Knight v. United States of America, No. 2:2010cv08046 - Document 14 (N.D. Ala. 2012)

Court Description: MEMORANDUM OPINION. Signed by Judge L Scott Coogler on 7/6/12. (KGE, )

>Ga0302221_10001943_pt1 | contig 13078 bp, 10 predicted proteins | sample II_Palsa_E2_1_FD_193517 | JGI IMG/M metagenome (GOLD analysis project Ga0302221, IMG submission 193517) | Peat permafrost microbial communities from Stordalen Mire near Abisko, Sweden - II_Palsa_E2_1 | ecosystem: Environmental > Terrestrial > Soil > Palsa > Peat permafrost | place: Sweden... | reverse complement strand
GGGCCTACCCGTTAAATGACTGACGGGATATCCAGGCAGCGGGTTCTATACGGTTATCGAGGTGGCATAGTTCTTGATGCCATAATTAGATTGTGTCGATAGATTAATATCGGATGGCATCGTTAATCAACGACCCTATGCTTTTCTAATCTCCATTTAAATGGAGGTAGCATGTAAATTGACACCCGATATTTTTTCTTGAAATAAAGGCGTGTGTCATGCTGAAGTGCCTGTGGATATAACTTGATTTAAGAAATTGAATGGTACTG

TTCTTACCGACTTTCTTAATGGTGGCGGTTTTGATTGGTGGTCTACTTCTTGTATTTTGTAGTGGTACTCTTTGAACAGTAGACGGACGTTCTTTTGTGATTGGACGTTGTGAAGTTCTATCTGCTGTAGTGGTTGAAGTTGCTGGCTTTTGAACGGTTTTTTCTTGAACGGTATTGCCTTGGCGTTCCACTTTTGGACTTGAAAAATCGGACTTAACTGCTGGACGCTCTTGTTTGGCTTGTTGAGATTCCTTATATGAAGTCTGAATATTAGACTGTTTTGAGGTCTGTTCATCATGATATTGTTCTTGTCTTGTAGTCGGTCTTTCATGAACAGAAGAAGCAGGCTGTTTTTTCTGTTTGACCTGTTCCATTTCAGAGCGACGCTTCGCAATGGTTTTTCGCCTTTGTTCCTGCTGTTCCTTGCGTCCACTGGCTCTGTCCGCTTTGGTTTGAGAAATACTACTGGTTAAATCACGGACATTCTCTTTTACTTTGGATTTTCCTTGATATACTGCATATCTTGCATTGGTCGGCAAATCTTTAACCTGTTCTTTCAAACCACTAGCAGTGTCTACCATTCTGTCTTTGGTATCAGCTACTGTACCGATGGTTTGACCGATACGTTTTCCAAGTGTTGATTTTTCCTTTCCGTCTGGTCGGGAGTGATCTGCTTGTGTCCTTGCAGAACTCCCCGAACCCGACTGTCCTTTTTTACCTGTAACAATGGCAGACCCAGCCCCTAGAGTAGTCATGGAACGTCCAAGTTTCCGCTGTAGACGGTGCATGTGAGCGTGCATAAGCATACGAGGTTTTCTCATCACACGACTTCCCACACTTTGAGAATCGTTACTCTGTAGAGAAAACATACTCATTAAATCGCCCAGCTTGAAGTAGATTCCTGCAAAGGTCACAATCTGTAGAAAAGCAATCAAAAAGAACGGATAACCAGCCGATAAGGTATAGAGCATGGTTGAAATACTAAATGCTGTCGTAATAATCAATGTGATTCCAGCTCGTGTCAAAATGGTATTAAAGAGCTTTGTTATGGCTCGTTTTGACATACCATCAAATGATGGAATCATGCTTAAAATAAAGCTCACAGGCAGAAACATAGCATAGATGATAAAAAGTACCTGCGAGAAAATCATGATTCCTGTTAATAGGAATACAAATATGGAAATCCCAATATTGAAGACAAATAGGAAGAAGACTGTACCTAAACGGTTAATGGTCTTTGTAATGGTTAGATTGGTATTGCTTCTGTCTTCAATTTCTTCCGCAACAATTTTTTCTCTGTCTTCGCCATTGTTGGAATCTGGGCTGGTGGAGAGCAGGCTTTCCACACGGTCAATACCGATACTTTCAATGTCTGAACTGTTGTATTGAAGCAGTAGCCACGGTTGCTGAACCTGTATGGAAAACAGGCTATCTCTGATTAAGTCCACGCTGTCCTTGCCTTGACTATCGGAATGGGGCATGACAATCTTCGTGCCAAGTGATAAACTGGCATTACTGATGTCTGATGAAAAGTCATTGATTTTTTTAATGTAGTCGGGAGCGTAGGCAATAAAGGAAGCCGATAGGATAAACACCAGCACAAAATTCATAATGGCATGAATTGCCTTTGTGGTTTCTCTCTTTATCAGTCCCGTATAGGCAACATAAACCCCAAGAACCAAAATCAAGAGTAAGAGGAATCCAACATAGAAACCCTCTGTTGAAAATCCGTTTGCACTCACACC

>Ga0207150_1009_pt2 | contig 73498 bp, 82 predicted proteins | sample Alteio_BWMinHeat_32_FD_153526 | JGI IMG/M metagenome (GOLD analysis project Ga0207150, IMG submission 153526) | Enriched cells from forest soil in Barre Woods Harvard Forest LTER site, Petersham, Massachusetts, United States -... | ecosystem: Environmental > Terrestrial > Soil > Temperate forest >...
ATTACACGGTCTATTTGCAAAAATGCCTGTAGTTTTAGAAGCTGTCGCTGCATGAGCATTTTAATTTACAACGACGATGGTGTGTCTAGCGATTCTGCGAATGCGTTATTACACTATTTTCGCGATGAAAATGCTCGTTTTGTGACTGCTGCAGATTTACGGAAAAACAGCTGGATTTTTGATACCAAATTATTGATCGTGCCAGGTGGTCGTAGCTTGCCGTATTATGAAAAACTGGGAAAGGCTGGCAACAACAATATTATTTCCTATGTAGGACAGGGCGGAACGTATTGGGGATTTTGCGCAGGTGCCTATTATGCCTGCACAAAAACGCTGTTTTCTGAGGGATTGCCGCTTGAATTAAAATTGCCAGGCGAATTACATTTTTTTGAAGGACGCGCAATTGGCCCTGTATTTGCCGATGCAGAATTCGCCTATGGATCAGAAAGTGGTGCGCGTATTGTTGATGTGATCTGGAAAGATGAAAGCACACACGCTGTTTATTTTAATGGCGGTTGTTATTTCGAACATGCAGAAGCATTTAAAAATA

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FILED 2012 Jul-06 AM 10:36 U.S. DISTRICT COURT N.D. OF ALABAMA IN THE UNITED STATES DISTRICT COURT FOR THE NORTHERN DISTRICT OF ALABAMA SOUTHERN DIVISION CHARLES EUGENE KNIGHT, Movant/Defendant, v. THE UNITED STATES OF AMERICA, Respondent. ) ) ) ) ) ) ) ) ) 2:08-cr-00383-LSC-JEO 2:10-cv-08046-LSC-JEO MEMORANDUM OPINION The cases referenced above are before the court on the motions of defendant Charles Eugene Knight, to vacate, set aside, or correct his conviction and sentence under 28 U.S.C. § 2255 (doc. 1) and for rendition and entry of judgment (doc. 12).1 Upon careful consideration, the court finds no need for an evidentiary hearing and that the motions are due to be denied. I. PROCEDURAL HISTORY On September 30, 2008, the Grand Jury for the Northern District of Alabama issued a three-count indictment against Knight. (08-383, doc. 1). Count One charged Knight with possession with intent to distribute five grams or more of a mixture and substance containing a detectable amount of cocaine base in violation of 21 U.S.C. § 841(a)(1) and (b)(1)(B), Count Two charged him with possession of a firearm in furtherance of a drug trafficking crime in violation of 18 U.S.C. § 924(c)(1)(A), and Count Three charged him with possession of a firearm as a convicted felon in violation of 18 U.S.C. § 922(g)(1). (Id.) This court determined that 1 References to Doc. ___ are to the document numbers assigned by the Clerk of the Court. References to 08-383, Doc. ___ are to the document numbers assigned by the Clerk of the Court in the defendant s original criminal case (United States v. Charles Eugene Knight, 2:08-cr-00383-LSC-JEO). Knight could not afford to retain an attorney and, therefore, appointed attorney William Myers to represent him. (08-383, Doc. 7). Mr. Myers later moved to withdraw from the case, which this court allowed. (08-383, Doc. 9). The court then appointed attorney Charles Scott Linton to represent Knight. (08-383, Doc. 10). In the pretrial phase, Mr. Linton filed a motion to dismiss the indictment for unnecessary delay pursuant to 18 U.S.C. § 3161 (Speedy Trial Act), a motion to dismiss for unnecessary delay pursuant to Rule 48(b), FED. R. CRIM. P., and a motion to suppress evidence. (08-383, Docs. 1417). This court held a hearing on the motions and orally denied each. (08-383, Docket Entry 12/11/2008). The Government also filed an Information, charging that, for purposes of an enhanced penalty under 21 U.S.C. §§ 841(a)(1) and (b)(1)(B) and 851, Knight had a prior conviction for a felony drug offense in the Circuit Court of Jefferson County. (08-383, Doc. 20). Ultimately, Knight and the Government were unable to reach a plea agreement, and the case proceeded to trial on December 16, 2008. (08-383, Docket entry 12/16/2008). On December 17, 2008, the jury found Knight guilty of all three counts. (08-383, Docs. 35-37). The United States Probation Office then prepared a Presentence Investigation Report ( PSR ) to which Knight filed no objections. (08-383, Doc. 40). On February 5, 2009, this court held a sentencing hearing. (08-383, Docket Entry 2/6/2009). The court first acknowledged that the Government had filed the Information and asked Knight whether he affirmed or denied the conviction. (Doc. 52 at 4:3-9). Knight responded, I affirm. (Id. at 5:15). Knight also acknowledged that he understood that he could not later collaterally attack that conviction. (Id. at 6:3). The court then noted that Knight had no objections to the PSR and made the following findings: Knight had three qualifying felonies which were separate and distinct under 18 U.S.C. § 924(e)(1); the guideline offense level was 33; 2 Knight s criminal history category was VI; and the advisory guideline range was 235 months to 293 months, plus 60 months consecutive as to Count Two. (Id. at 7:1:16). Mr. Linton and Knight then each requested that the court sentence Knight at the low end of the guideline range. (Id. at 8:13-16, 11:14). The court declined these requests and concluded the sentencing hearing by sentencing Knight to a term of 293 months as to Counts One and Three, separately, with each count to run concurrently with the other, plus 60 months as to Count Two, with the sentence in Count Two to run consecutively with the sentence imposed on Counts One and Three for a total term of 353 months imprisonment and 8 years of supervised release. (Doc. 52 at 16). Additionally, the court ordered that the sentence run consecutively with any other sentences from state court. (Id. at 17). Mr. Linton timely filed a Motion to Alter Judgment and a Notice of Appeal on Knight s behalf. (08-383, Docs. 43 & 44). This court denied the Motion to Alter Judgment on February 9, 2009, and the Eleventh Circuit affirmed the convictions and sentence in an unpublished opinion on January 14, 2010. (08-383, Docket Entry 2/10/2009 & Doc. 54). On February 12, 2010, that court issued its mandate, and Knight did not petition the United States Supreme Court for a writ of certiorari. (08-383, Doc. 54). On October 22, 2010, Knight filed the instant pro se § 2255 motion and supporting brief. (Doc. 1; 08-383, Doc. 55). The Government responded with a memorandum supported by an affidavit from Mr. Linton and the appellate brief Mr. Linton prepared on direct appeal. (Docs. 5, 5-1 & 5-2). Knight replied to the Government s response (doc. 7), and later filed a Motion for Rendition and Entry of Judgment (doc. 12). 3 II. OFFENSE CONDUCT The evidence derived from the trial demonstrated the following facts. On March 16, 2007, officers from the Birmingham Police Department executed a search warrant at Knight s apartment. (Doc. 53 at 15-16, 22). Upon entering the apartment, officers found Knight in bed and crack cocaine, assorted ammunition, and mail addressed to Knight in a dresser beside the bed. (Id. at 22:3-6). The officers also found crack baggies and assorted ammunition in a duffle bag at the foot of the bed. (Id. at 22:7-9) Additionally, a loaded Cobray .45 caliber single-shot pistol, along with crack cocaine were in a jacket laying on the bedroom floor. (Id. at 22:9-12) A total of 7.29 grams of crack cocaine was found in the apartment, along with loose ammunition and marijuana. (Id. at 108). Knight was the only individual in the apartment at the time of the search. (Id. at 21:12-13). For the purposes of trial, the parties stipulated that the Cobary .45 caliber pistol traveled in and affected interstate commerce. (Doc. 53 at 138:20-24). The parties also stipulated that Knight had previously been convicted of a felony offense, punishable by imprisonment for a term in excess of one year, before March 16, 2007. (Id. at 139:1-3). III. ANALYSIS Section 2255 provides that a prisoner in federal custody may move the court which imposed sentence to vacate, set aside or correct the sentence if it was imposed in violation of federal constitutional or statutory law, was imposed without proper jurisdiction, is in excess of the maximum authorized by law, or is otherwise subject to collateral attack. If a court finds a claim under § 2255 to be valid, then the court shall vacate and set the judgment aside and shall discharge the prisoner or resentence him or grant a new trial or correct the sentence as may 4 appear appropriate. Id. To obtain this relief on collateral review, however, a petitioner must clear a significantly higher hurdle than would exist on direct appeal. United States v. Frady, 456 U.S. 152, 166 (1982) (rejecting the plain error standard as not sufficiently deferential to a final judgment). Unless the motion and the files and records of the case conclusively show that the prisoner is entitled to no relief, the court shall grant a prompt hearing thereon, determine the issues and make findings of fact and conclusions of law with respect thereto. § 2255. The Eleventh Circuit Court of Appeals has explained that [a] habeas corpus petitioner is entitled to an evidentiary hearing on his claim if he alleges facts which, if proven, would entitle him to relief. Smith v. Singletary, 170 F.3d 1051, 1053 (11th Cir. 1999) (quoting Futch v. Dugger, 874 F.2d 1483, 1485 (11th Cir. 1989)). However, if the record refutes the applicant s factual allegations or otherwise precludes habeas relief, a district court is not required to hold an evidentiary hearing. Schriro v. Landrigan, 550 U.S. 465, 474 (2007). Here, Knight asserts the following grounds for relief: 1. Insufficient Evidence - That the Government submitted insufficient evidence to sustain guilty verdicts for the following reasons: a. the Government failed to establish that the cocaine base, allegedly found in [Knight s] possession, was in fact smokeable, (doc. 1 at 10); b. the Government failed to establish that the firearm found at Knight s apartment was used in furtherance of a drug-trafficking crime (id.); and c. the Government failed to established that Knight s prior state-court convictions for possession of a controlled substance and second-degree assault were final judgments and/or serious drug offenses (id. at 11-12). 2. Excessive Sentence - That the sentencing court misapplied the sentencing guidelines for the following reasons: a. the cocaine base should have been treated as cocaine hydrochloride 5 (powder) because the jury did not determine that the cocaine base was in fact smokeable, (doc. 1 at 12); b. imposition of sentence, on a fact not found by the jury, violate[d] [Knight s] right to trial by jury as guaranteed by the Sixth Amendment of the Constitution (id. at 13); c. under Apprendi, Knight s base offense level should not have been greater than 12 (id.); d. the enhancement as an Armed Career Criminal should not have applied to Counts Two and Three because the prior convictions were invalid (id. at 16); and e. Knight s criminal history category has been erroneously calculated resulting in a Category-VI prejudicial to the defendant in violation of Due Process (id.) 3. Ineffective Assistance of Counsel Claim - That Mr. Linton rendered ineffective assistance by: a. b. failing to file motion(s) for proper sentencing in accordance with the applicable sentencing guidelines that would have resulted in [Knight s] Base Offense Level being 12. (id. at 17); c. failing to object to invalid prior convictions that affected advisory guideline range for Counts Two and Three (id.); d. failing to adequately prepare for the sentencing phase of the trial (id.); and e. 4. failing to file a post-trial motion for acquittal (doc. 1 at 16); failing to file a meritorious appellate brief (id.) Constitutionally Defective Jury Instructions - That the jury instructions: a. b. A. improperly established that the substance in Knight s possession was in fact crack cocaine (doc. 1 at 18); improperly charged possessing or using a firearm in furtherance of drug trafficking crime, when such charge was not supported by the evidence [and] affected [Knight s] substantial rights (id.) Count Three - Ineffective Assistance Claims 6 The court first addresses Knight s independent claim of ineffective assistance of counsel. Knight contends that Mr. Linton rendered ineffective assistance by failing to: (1) file a post-trial motion for acquittal; (2) file motions for proper sentencing in accordance with the applicable sentencing guidelines that would have resulted in [his] Base Offense Level being 12 ; (3) object to invalid prior convictions that affected the advisory guideline range for Counts Two and Three; (4) adequately prepare for the sentencing phase of the trial ; and (5) file a meritorious appellate brief. (Doc. 1 at 16-17). 1. The Standard of Review In order to prevail on a claim of ineffective assistance of counsel, the movant must establish: (1) deficient performance that his counsel s representation fell below an objective standard of reasonableness; and (2) prejudice but for the deficiency in representation, there is a reasonable probability that the result of the proceeding would have been different. See Strickland v. Washington, 466 U.S. 668 (1984); Chandler v. United States, 218 F.3d 1305 (11th Cir. 2000). The burden of proving ineffective assistance remains with the movant at all times. See Chandler, 218 F.3d at 1315 n.15. A court may decline to reach the performance prong of the standard if it is convinced that the prejudice prong cannot be satisfied. See Strickland, 466 U.S. at 697; Waters v. Thomas, 46 F.3d 1506, 1510 (11th Cir. 1995). The performance prong of Strickland requires a petitioner to establish that counsel performed outside the wide range of reasonable professional assistance and made errors so serious that he failed to function as the kind of counsel guaranteed by the Sixth Amendment. Butcher v. United States, 368 F.3d 1290, 1293 (11th Cir. 2004). The proper measure of attorney performance is reasonableness under prevailing professional norms. Strickland, 466 U.S. at 688. Because a wide range of performance is constitutionally acceptable, the cases in which 7 habeas petitioners can properly prevail on the ground of ineffective assistance of counsel are few and far between. Rogers v. Zant, 13 F.3d 384, 386 (11th Cir. 1994). Courts are not interested in grading lawyers performances but, are interested in whether the adversarial process at trial ... worked adequately. Id. at 386. To be unreasonable, the performance must be such that no competent counsel would have taken the action that his counsel did take. Grayson v. Thompson, 257 F.3d 1194, 1216 (11th Cir. 2001). In other words, [e]ven if many reasonable lawyers would not have done as defense counsel did at trial, no relief can be granted on ineffectiveness grounds unless it is shown that no reasonable lawyer, in the circumstances, would have done so. Rogers, 13 F.3d at 386. The prejudice prong of Strickland requires a petitioner to demonstrate that seriously deficient performance of his attorney prejudiced the defense. Butcher, 368 F.3d at 1293. In the guilty-plea context, a petitioner must establish a reasonable probability that, but for counsel s errors, he would not have pleaded guilty and would have insisted on going to trial. Hill v. Lockhart, 474 U.S. 52, 59 (1985). Similarly, in the sentencing context, a petitioner must establish a reasonable probability that, but for counsel s deficient performance, the result of the sentencing proceeding would have been different. See Glover v. United States, 531 U.S. 198, 203-04 (2001). With the above law as a backdrop, the court finds that Knight has failed to establish his claims of ineffective assistance of counsel because he has failed to establish a deficient performance by Mr. Linton or that he was prejudiced by these alleged deficiencies of performance. 2. The Claims a. Failure to file post-trial motion for acquittal 8 Knight contends that Mr. Linton render ineffective assistance because he did not file a post-trial motion for acquittal due to the failure of Government to present evidence to support jury verdicts. (Doc. 1 at 17). The Government responds that Mr. Linton in fact made two separate motions for judgments of acquittal one after the government rested and a second after the defense rested. (Doc. 5 at 9). Thus, the Government appears to contend that Mr. Linton s failure to file a post-trial motion for acquittal was immaterial in view of the prior motions. Under the facts and circumstances of this case, the court finds that Mr. Linton did not render constitutionally deficient performance by failing to file a post-trial motion for acquittal. During the trial, the Government submitted sufficient evidence to support all three of the convictions, and, therefore, Knight cannot show that Mr. Linton should have filed the motion or that he was prejudiced by Mr. Linton s failure to file the motion. Simply, the post-trial motion for acquittal, even if made, would have failed. Accordingly, Knight cannot meet either the deficient performance or the prejudice prong of the Strickland test for this claim. b. Failure to file motion(s) for proper sentencing in accordance with the applicable sentencing guidelines that would have resulted in [Knight s] Base Offense Level being 12 Knight also contends that Mr. Linton rendered ineffective assistance by failing to file motions to lower the base offense level to 12. (Doc. 1 at 17). Knight contends that if Mr. Linton had filed motion(s) for proper sentencing his base offense level would have been 12 rather than 33. (Id.) With a base offense level of 12, Knight argues that his sentencing range would have been 21 to 27 months, rather than 235 to 253 months, plus 60 months for Count Two. (Id.) However, Knight provides no basis for his base offense level to be 12 rather than 33. The court can assume that Knight believes his base offense level should have been lower if the cocaine he possessed was powder cocaine rather than cocaine base (crack). However, the trial transcript 9 shows that the Government s forensic chemist testified that 7.29 grams of crack cocaine base was recovered from his apartment. Additionally, the sentence was based on Knight s conviction for possession with intent to distribute more than five grams of cocaine base (crack cocaine). Thus, any motion challenging the base offense level would have been denied as without merit. Because Knight cannot meet either the deficient performance or the prejudice prong of the Strickland test for this claim, it is due to be denied. c. Failure to challenge the invalid prior convictions and adequately prepare for the sentencing phase of trial Knight also contends that Mr. Linton rendered ineffective assistance by failing to object to the invalid prior conviction(s) alleged in Counts Two and Three of the indictment and to generally prepare for the sentencing phase. (Doc. 1 at 17). Knight summarily contends that if Mr. Linton had objected to these invalid prior conviction(s) his sentence would not have exceeded 27 months imprisonment and that such a significantly less sentence evidences prejudice. (Id.) The Government responds that this argument lacks any merit because Knight had the opportunity to review inclusion of these prior convictions in his PSR and that, at the sentencing hearing, Knight expressly affirmed one of the three convictions (listed in the Information) and did not object to inclusion of the other convictions. (Doc. 52 at 6:4-6, 12-15). Additionally, the Government submitted an affidavit from Mr. Linton in which he testified that he researched the prior convictions on the Alacourt database and that [t]here was no basis for me to believe that the convictions alleged in the indictment, and later cited in the PSR, were not valid and that [Knight] never suggested to me that his prior convictions were invalid. (Doc. 5-1 at 1). Upon review, Knight cannot demonstrate that Mr. Linton acted unreasonably by failing to 10 challenge the prior convictions. First, Knight has produced no evidence indicating that the prior convictions were invalid and, therefore, he cannot demonstrate any merit to such a challenge or any resulting prejudice from the alleged failure. Second, Knight failed to make any objections to references to the prior convictions in the PSR and at the sentencing hearing. When a defendant has been provided an opportunity to review his PSR and to be heard at the sentencing hearing, his failure to raise a challenge to the PSR at sentencing will preclude him from raising the challenge in a § 2255 motion. See United States v. Peloso, 824 F.2d 914, 915 (11th Cir. 1987). Because Knight has failed to meet either prong of the Strickland analysis for this claim, this court finds that no relief is due to be granted. d. Failure to file a meritorious brief on direct appeal Knight also alleges that Mr. Linton rendered ineffective counsel by filing a meritless brief on direct appeal even though there are numerous and meritorious issue(s) to be reviewed on appeal that are supported by the record, fact, and law. (Doc. 1 at 17). Without identification of the alleged errors, Knight states that Mr. Linton failed to recognize[] the obvious error(s) in the record as defendant presents herein. (Id.) Upon review of the record, the court is unclear as to the obvious errors, but from an abundance of caution considers these alleged errors to be the issues underlying claims one, two, and four of the instant petition: (1) the Government failed to necessarily establish that the cocaine base was smokeable; (2) the Government failed to establish that the firearm and ammunition were used in furtherance of a drug-trafficking offense as defined in 18 U.S.C. § 924; (3) the prior state-court convictions were invalid. For the foregoing reasons, these claims lack merit and fail to support Knight s contention that Mr. Linton failed to raise obvious errors on appeal. First, Knight is mistaken that the Government had a burden to prove that the cocaine base 11 found at his apartment was smokeable in order to prove a violation of 21 U.S.C. §§ 841(a)(1) and (b)(1)(B) (Count I of the indictment). In support of his proposition, Knight cites only United States v. Brisbane, 367 F.3d 910 (D.C. 2004), in which the D.C. Circuit discussed whether the Government must prove that the cocaine base was smokeable to violate § 841(b)(1)(B)(iii). 367 F.3d at 914. However, in Brisbane the court ultimately concluded that it need not decide that issue under the facts of that case, and Knight presents no indication that the Eleventh Circuit has held that the Government must prove that cocaine is smokable to violate § 841(b)(1)(B)(iii). Id. at 915. Moreover, Mr. Linton, in his affidavit, states that had reviewed Knight s contention that the Government had a burden to prove that the cocaine base was smokeable and found that this proposition has not been recognized by the Eleventh Circuit. (Doc. 5-1 at 1). The court also notes that Knight s arguments are misplaced because the Government produced evidence at trial indicating that the substance found at Knight s apartment was not only cocaine base, but also crack. As noted by the Brisbane court, crack is a form of smokable cocaine. 367 F.3d at 911. The Government s forensic chemist testified during the trial that her analysis found 3.49 grams of cocaine base, otherwise known as crack cocaine and 3.80 grams of cocaine base. (Doc. 53 at 107-08). When asked whether her analysis found a total of 7.29 grams of crack cocaine, she replied that s correct. (Id. at 108:18-20). For all these reasons, the court sees no merit to Knight s contention that the Government failed to necessarily establish that the cocaine base was smokeable to sustain a conviction for Count I. Second, the court sees no merit to Knight s contention that the Government failed to establish the necessary elements of usage and/or in furtherance of as defined by 18 U.S.C. § 924. In United States v. Timmons, 283 F.3d 1246 (11th Cir. 2002), the Eleventh Circuit considered this issue for the first time and concluded that there must be a showing of some 12 nexus between the firearm and the drug selling operation. 283 F.3d at 1253 (quoting United States v. Finely, 245 F.3d 199, 202 (2d Cir. 2001)). The Timmons court further noted: The nexus between the gun and the drug operation can be established by the type of drug activity that is being conducted, accessibility of the firearm, the type of the weapon, whether the weapon is stolen, the status of the possession (legitimate or illegal), whether the gun is loaded, proximity to the drugs or drug profits, and the time and circumstances under which the gun is found. Id. (quoting United States v. Ceballos-Torres, 218 F.3d 409, 414-15 (5th Cir. 2000)). Under the facts of this case, the court finds sufficient circumstances for the jury to have concluded that Knight was guilty of possessing the firearm in furtherance of drug trafficking. The loaded firearm was found within a jacket that also contained cocaine, and the jacket was found nearby a duffle bag containing crack baggies and assorted ammunition. Knight s possession of the firearm was also illegal because he had prior felony convictions. Additionally, Mr. Linton testified that he had researched the issue of use and in furtherance of with regard to Knight s possession of the firearm and ammunition and concluded that pursuant to thencurrent law as espoused in U.S. v. Timmons, 283 F.3d 1246 (11th Cir. 2002) and U.S. v. Dixon, No. 08-10600 (11th Cir. Oct. 22, 2008), [he] did not consider the issue meritorious. (Id. at 2). For these reasons, the court sees no merit to Knight s contentions that the Government failed to establish that the defendant violated 18 U.S.C. § 924(c). Third, the court sees no merit to Knight s contention that the three state-court convictions were invalid. As discussed above, Knight has simply not presented any evidence indicating that the state-court convictions used to enhance his sentence were invalid. Thus, he has failed to demonstrate any basis to raise this issue on appeal. In sum, the court concludes that Knight has not demonstrated that Mr. Linton acted unreasonably or inadequately in briefing Knight s appeal. Additionally, Knight fails to produce 13 any evidence that the outcome of the trial would have been different but for Mr. Linton s alleged failure to file a meritorious brief. Consequently, Knight has not demonstrated that he can meet either prong of the Strickland test. He is entitled to no relief on this claim. B. Claims One, Two, and Four are Procedurally Barred The Government contends that Knight is procedurally barred from presenting claims one, two and four because Knight could have, but did not pursue these claims on direct appeal. (Doc. 5 at 12). To overcome this procedural bar, Knight must establish cause for the default and actual prejudice resulting from the default. See Mills v. United States, 36 F.3d 1052 (11th Cir. 1994) (per curiam). In Mills, the Eleventh Circuit specifically held: [A]n available challenge to a criminal conviction or sentence must be advanced on direct appeal or else it will be considered procedurally barred in a § 2255 proceeding. A ground of error is usually available on direct appeal when its merits can be reviewed without further factual development. When a defendant fails to pursue an available claim on direct appeal, it will not be considered in a motion for § 2255 relief unless he can establish cause for the default and actual prejudice resulting from the alleged error. 36 F.3d at 1055 (citation and explanatory parentheticals omitted). Significant here, ineffective assistance of counsel may constitute cause to excuse procedural default. See Eagle v. Linahan, 279 F.3d 926, 937 (11th Cir. 2001). And as to actual prejudice, Knight shoulder[s] the burden of showing, not merely that the errors at his trial created a possibility of prejudice, but that they worked to his actual and substantial disadvantage, infecting his entire trial with error of constitutional dimensions. United States v. Frady, 456 U.S. 152, 170 (1982) (emphasis in original). Importantly, in an extraordinary case, a federal court may consider a procedurally defaulted claim in the absence of a showing of cause for the procedural default where a fundamental miscarriage of justice has probably resulted in the conviction of one who is actually innocent. Smith v. Murray, 477 U.S. 527, 537 (1986) 14 (quoting Murray v. Carrier, 477 U.S. 478, 496 (1986)). To establish actual innocence, [Knight] must demonstrate that, in light of all the evidence, it is more likely than not that no reasonable juror would have convicted him. Bousley v. United States, 523 U.S. 614, 623 (1998) (internal quotations marks and citation omitted). Liberally viewing Knight s arguments, he appears to argue that Mr. Linton caused the omissions of claims one, two, and four on direct appeal by filing a no-merit brief, that worked to the Government s benefit and interest to uphold the illegal convictions and sentences. (Doc. 1 at 17). Thus, Knight appears to argue that Mr. Linton s alleged ineffective assistance of counsel constitutes cause to excuse his procedural default of these claims. And as to prejudice, Knight argues that he was prejudiced by Mr. Linton s failure to raise the claims on direct appeal because with timely and proper objections [his] sentence would not have exceeded 27 months imprisonment. (Doc. 7 at 6-7). Despite Knight s arguments, the court agrees with the Government that claims one, two, and four are procedurally barred for failure to raise them on direct appeal. (Doc. 5 at 12). As discussed above, Knight cannot demonstrate that Mr. Linton rendered ineffective assistance of counsel for failure to raise these claims on direct appeal, and, therefore, he cannot establish cause to excuse his failure to raise these claims. Further, even if Knight could show cause for his default, he cannot demonstrate prejudice resulting from claims one, two, and four because, as discussed above, these claims lack merit. In sum, claim one, two, and four are procedurally defaulted for failure to raise the claim on direct appeal, and Knight has failed to establish the requisite cause for, and actual prejudice from, any alleged error or a miscarriage of justice. As such, these claims are due to be denied. 15 IV. CONCLUSION For the foregoing reasons, Knight s motion to vacate, set aside, or correct his sentence under 28 U.S.C. § 2255 (doc. 1) and his for rendition and entry of judgment (doc. 12) are due to be denied. An appropriate order will be entered. Done this 6th day of July 2012. L. Scott Coogler United States District Judge 167458 16